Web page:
[0037] In an embodiment of the present invention, WAN 105 includes an IP public or private network, such as a corporate secured network using a Virtual Private Network (“VPN”).

[0038] In an alternate embodiment of the present invention, device 106 is coupled to WAN 105 by an Ethernet, Digital Subscriber Line (“DSL”), or cable modem connection, singly or in combination.

[0039] In an embodiment of the present invention, device 106 is a cellular handset or telephone. In an alternate embodiment of the present invention, device 106 is a cellular enabled PDA, wireless modem and/or wireless laptop computer.

[0040] In an embodiment of the present invention, WAN 105 is coupled to a wireless carrier internal network or carrier backbone 104. In an embodiment of the present invention, server 102 is coupled to carrier backbone 104. In an alternate embodiment of the present invention, carrier backbone 104 is coupled to Internet 103. Server 101 is coupled to Internet 103. In an embodiment of the present invention, servers 101 and 102 provide information, such as web pages or application software components, to terminals 107 by way of device 106. In an embodiment of the present invention, manager server 102 provides a microrouter 404 and/or network service plug-ins 406 a-k to device 106, as described below. Further, manager server 102, monitors applications and terminals in a short distance wireless network 116. In an embodiment of the present invention, terminals 107 share services and communicate by way of device 106.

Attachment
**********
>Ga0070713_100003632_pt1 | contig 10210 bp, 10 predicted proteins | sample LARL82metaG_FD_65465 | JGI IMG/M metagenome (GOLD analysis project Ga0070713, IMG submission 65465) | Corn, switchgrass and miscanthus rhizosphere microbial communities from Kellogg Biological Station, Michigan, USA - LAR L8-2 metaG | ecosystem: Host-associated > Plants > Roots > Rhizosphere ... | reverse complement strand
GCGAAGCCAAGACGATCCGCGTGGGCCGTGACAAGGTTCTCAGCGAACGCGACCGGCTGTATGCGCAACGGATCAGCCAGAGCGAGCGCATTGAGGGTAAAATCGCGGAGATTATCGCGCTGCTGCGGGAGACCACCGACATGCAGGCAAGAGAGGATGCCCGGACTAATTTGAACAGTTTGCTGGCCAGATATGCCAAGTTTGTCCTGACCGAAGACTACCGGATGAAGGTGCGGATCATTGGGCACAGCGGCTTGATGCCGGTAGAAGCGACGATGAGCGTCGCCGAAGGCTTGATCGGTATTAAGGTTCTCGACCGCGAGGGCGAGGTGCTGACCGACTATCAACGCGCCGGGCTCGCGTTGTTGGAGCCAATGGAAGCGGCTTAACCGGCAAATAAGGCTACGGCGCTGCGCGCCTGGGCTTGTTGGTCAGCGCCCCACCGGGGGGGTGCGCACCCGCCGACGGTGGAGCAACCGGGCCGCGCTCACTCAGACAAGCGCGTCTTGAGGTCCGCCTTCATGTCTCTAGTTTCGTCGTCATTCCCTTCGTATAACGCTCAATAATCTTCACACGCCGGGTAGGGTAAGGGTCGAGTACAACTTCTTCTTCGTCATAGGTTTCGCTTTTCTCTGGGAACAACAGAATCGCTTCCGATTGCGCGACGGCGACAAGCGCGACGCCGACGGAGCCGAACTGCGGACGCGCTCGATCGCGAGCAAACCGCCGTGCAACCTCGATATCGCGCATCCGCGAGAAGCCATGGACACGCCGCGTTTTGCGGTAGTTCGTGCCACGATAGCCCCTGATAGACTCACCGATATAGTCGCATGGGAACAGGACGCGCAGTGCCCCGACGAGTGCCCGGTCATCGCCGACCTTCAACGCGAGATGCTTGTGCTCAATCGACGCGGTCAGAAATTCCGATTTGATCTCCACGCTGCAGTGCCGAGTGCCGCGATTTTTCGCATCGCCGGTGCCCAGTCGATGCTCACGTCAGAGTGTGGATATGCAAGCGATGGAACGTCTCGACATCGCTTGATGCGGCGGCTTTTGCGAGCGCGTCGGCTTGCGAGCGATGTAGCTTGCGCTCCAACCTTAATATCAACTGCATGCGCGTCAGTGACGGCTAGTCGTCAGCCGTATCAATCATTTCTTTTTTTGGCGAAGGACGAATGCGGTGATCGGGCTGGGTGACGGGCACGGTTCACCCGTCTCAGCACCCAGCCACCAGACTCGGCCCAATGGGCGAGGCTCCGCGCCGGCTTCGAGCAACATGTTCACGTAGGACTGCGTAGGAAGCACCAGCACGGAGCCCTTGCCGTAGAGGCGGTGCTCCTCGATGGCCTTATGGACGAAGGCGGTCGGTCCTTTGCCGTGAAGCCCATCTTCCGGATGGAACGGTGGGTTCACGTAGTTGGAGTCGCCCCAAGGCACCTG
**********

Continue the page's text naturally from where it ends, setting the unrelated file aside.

[0041] In an embodiment of the present invention, one or more terminals in short distance wireless network 116 accesses information and/or services from server 101. In an embodiment of the present invention, server 101 executes first and second service software identified by APN 190 a and APN 190 b. In an embodiment of the present invention, server 101 provides device 106 with a public IP address to allow for devices in short distance wireless network 116 to communicate, by way of a TCP/IP protocol connection, with server 101. In an alternate embodiment, server 101 is a termination point for a session initiated by device 106 (or terminals 107) and an alternate address server provides public IP address to device 106.

[0042] II. Hand-Held Device/Terminal Hardware